[Album Review] Testament Summons 'Titans of Creation' for Expansive, Crushing Thirteenth Album

Testament Titans of Creation Review

Since their 2008 album The Formation of Damnation, Testament have enjoyed something of a second wind in the resilient thrash metal scene. As one of the “second Big Four,” they have enjoyed decades of thrash excellence, all while not being afraid to take on new inspirations and information. On Titans of Creation, which the band themselves mentioned was to feature more of a Mercyful Fate feeling, flavors of black, death, and epic traditional metal inform the overall product. It all comes together to deliver another strong album from the Berkeley faithful.

The album starts in the best way possible with “Children of the Next Level,” chock-full of triplets and a galloping rhythm. Never did I think a song based around the real-life Heaven’s Gate death cult could rock so hard, but Testament found a way. Its successor “WWIII” shows the best of the Atomic Clock himself, drummer extraordinaire Gene Hoglan. There’s so much double-kick goodness, and the guitar genius of Eric Peterson and Alex Skolnick is damn near unparalleled. “Dream Deceiver” gives us a bit of that Mercyful Fate bite the band hyped up, with plenty of melodic passages and an overall classic traditional metal feel.

“Night of the Witch” toys around with elements of black metal, with the shrieked chorus being a highlight. On the first listen of this song, before the album proper was released, I was stunned by this one, in the best ways. The first notes of “City of Angels” have some fun bass parts with more dual guitar harmonies. The lower range of vocals with the arpeggios in the chorus make for a hypnotic and fun chorus. More dual guitar work kicks off “Ishtar’s Gate,” with plenty of melody to play off of the riffing.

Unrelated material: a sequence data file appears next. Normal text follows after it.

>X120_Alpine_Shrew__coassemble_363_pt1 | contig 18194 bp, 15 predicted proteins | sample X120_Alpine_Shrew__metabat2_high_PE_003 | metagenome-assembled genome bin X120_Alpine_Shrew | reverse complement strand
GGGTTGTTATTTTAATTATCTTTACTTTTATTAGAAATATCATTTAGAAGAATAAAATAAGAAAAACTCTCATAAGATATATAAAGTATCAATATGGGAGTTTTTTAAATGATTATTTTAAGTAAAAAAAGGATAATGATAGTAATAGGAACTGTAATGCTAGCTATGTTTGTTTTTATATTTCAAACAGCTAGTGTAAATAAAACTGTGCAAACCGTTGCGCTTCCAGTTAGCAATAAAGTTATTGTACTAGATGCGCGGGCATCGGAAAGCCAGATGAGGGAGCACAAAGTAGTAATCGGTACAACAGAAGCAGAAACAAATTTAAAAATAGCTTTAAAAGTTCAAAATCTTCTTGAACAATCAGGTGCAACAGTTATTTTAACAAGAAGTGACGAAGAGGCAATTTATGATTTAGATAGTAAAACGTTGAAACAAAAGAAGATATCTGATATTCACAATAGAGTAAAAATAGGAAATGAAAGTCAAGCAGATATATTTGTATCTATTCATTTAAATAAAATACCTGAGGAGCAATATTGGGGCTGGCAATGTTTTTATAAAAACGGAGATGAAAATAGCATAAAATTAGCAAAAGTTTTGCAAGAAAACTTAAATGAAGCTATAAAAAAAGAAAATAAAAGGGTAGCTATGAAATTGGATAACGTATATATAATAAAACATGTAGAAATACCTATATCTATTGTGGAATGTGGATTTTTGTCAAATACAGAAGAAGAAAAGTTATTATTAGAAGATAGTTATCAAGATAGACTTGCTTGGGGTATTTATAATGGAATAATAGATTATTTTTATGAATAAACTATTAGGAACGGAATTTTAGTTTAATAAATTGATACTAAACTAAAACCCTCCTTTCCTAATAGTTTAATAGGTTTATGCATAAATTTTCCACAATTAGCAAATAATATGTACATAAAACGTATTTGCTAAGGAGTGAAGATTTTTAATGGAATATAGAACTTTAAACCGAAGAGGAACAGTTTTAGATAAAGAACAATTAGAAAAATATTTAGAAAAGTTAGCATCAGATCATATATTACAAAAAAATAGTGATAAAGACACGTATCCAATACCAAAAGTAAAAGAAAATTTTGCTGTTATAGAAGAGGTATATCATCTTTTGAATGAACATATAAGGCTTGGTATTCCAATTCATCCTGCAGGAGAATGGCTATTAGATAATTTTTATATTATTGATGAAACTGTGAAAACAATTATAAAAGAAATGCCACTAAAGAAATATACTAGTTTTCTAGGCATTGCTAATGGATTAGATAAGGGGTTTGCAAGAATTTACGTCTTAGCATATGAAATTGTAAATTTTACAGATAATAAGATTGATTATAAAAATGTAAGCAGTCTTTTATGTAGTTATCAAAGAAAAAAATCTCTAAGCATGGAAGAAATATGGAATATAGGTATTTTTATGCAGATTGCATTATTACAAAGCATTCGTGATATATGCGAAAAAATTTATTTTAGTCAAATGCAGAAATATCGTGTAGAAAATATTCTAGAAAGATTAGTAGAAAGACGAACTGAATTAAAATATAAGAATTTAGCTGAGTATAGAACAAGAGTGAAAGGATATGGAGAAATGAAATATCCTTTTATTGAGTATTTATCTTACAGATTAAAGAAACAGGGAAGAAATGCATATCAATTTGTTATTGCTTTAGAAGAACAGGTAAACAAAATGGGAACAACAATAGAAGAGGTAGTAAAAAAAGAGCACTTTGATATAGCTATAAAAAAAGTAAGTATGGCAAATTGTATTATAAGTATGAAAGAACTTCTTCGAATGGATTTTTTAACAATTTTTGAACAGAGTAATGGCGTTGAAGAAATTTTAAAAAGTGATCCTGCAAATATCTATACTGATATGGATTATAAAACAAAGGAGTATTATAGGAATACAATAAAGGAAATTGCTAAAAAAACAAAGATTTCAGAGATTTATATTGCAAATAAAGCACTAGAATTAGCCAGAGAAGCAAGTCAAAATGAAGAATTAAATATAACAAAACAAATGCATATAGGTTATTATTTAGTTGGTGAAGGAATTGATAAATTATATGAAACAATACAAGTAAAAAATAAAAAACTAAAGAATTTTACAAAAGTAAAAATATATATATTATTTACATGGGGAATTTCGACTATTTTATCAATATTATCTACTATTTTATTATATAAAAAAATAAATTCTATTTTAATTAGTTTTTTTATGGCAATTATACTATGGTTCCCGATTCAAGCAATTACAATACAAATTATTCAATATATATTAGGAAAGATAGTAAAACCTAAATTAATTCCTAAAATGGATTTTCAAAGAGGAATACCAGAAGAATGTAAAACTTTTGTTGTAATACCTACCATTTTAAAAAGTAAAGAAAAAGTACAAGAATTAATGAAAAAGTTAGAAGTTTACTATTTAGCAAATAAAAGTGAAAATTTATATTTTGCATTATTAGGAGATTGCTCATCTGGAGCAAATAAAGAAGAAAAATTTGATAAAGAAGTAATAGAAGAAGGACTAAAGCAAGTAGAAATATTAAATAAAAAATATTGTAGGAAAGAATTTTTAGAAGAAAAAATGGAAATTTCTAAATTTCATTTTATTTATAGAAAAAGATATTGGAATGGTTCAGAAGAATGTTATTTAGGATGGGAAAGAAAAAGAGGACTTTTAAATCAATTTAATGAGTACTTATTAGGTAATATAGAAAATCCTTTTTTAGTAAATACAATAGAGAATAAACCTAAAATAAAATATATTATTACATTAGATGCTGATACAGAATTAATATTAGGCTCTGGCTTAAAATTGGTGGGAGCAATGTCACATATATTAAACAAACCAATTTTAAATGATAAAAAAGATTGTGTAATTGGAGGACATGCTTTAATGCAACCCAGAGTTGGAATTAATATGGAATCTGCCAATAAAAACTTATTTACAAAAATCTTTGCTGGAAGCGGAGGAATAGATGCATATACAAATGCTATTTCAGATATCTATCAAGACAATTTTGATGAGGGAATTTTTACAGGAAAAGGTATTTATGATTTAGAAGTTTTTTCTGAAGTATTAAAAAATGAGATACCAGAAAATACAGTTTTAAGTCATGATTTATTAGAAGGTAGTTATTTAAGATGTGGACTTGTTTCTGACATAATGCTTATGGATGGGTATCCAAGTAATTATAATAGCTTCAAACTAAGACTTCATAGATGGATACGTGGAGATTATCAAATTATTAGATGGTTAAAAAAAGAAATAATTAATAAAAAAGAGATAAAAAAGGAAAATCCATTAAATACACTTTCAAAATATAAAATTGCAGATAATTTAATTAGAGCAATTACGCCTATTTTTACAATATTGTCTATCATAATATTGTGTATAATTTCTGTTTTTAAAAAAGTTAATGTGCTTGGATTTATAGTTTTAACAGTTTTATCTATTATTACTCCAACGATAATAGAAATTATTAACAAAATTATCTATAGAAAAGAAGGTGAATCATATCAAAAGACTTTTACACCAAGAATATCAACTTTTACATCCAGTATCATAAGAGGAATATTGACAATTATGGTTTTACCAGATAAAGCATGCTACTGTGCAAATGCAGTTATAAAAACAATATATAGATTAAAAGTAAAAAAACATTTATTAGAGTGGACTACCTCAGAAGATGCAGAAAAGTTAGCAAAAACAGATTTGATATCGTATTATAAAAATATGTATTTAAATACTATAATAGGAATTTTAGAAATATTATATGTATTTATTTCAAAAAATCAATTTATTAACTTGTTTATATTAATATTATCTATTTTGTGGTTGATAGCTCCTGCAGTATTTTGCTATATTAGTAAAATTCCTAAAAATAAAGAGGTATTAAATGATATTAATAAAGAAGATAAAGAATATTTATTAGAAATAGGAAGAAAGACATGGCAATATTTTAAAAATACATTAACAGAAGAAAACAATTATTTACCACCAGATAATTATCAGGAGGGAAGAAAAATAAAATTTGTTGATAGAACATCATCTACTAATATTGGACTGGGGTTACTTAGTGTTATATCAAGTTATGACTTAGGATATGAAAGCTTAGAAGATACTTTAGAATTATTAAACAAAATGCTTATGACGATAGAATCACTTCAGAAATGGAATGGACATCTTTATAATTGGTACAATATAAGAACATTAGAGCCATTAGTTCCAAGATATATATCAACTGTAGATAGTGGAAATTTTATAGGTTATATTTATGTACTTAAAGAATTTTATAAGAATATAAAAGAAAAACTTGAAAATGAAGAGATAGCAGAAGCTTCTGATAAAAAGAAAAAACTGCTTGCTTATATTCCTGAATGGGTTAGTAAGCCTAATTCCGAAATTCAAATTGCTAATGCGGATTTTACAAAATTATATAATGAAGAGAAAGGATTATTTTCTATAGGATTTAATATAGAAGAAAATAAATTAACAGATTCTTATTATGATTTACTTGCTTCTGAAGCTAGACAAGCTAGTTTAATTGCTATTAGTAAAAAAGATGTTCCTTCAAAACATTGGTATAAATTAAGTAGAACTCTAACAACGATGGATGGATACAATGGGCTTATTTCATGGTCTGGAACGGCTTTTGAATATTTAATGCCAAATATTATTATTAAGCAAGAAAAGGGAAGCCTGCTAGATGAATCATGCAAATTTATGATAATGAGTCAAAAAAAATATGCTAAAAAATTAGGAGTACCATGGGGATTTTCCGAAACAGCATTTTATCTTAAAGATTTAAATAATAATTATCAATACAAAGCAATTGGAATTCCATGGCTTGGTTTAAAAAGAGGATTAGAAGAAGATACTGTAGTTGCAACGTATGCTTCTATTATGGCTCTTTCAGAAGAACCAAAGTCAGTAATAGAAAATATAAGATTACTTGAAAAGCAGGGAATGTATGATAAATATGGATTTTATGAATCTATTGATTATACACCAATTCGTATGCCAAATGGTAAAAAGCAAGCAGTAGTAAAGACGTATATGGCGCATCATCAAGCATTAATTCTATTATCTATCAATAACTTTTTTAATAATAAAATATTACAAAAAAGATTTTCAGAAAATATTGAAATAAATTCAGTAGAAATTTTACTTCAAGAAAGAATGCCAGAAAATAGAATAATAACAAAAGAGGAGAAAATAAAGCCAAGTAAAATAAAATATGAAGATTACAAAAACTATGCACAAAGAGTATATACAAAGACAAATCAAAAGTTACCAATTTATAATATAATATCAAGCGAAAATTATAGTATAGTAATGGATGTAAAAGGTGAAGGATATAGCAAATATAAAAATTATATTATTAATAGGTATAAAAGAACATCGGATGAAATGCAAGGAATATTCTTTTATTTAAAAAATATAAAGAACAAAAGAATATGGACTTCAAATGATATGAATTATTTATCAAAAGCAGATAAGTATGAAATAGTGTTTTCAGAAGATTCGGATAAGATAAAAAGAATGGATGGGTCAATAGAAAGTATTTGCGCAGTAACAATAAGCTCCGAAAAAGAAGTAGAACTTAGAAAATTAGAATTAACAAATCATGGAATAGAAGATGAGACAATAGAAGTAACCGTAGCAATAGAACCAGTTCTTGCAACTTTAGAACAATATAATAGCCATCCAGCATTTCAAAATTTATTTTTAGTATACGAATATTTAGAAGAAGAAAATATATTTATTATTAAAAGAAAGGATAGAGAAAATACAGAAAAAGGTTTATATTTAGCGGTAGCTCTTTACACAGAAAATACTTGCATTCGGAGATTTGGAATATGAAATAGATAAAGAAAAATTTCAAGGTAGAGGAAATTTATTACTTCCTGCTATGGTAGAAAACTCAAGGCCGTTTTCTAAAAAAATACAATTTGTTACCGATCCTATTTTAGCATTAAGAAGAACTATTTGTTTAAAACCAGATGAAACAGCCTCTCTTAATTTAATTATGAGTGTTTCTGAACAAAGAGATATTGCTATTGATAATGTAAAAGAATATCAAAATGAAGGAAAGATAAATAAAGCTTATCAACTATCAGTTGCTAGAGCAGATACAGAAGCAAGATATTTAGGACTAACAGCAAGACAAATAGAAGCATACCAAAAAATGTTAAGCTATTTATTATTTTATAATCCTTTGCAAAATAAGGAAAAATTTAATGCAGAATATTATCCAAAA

More top-notch guitar work ushers in “Symptoms,” with low growls serving as a welcome change of vocal pace from the gravelly-voiced Chuck Billy. Whereas several other songs on this album will be pit-openers, this one could see loads of banging heads and thrown horns. The straight-up, no frills thrash returns on “False Prophet” with classic riffing. “The Healers” has a mildly misleading title, as some of the themes and composition feel more like death metal. It’s at this point that it feels refreshing that such an established act like Testament can flirt with other influences and motifs without giving up too much of their core sound.

“Code of Hammurabi” goes back to the old gods with some great double kick work and an infectious chorus. Keeping with the Egyptian themes, “Curse of Osiris” invokes more black metal motifs, all while maintaining a stupidly fast pacing. It’s intense, and the blast beats in the more blackened sections are as punishing as anything else on this record. Closing out the album is the instrumental “Catacombs,” with the presence of keyboards and an ominous choir making one wonder if they’re still listening to Testament, as that’s not usually something the band does, at least not lately.

The odd choice of record closer aside, Titans of Creation is a great addition to the band’s extensive catalog. Testament have earned the foothold they have in the thrash metal world, and here they prove that they may be the best thrash group not in the lauded Big Four.

Titans of Creation is available now via Nuclear Blast Records.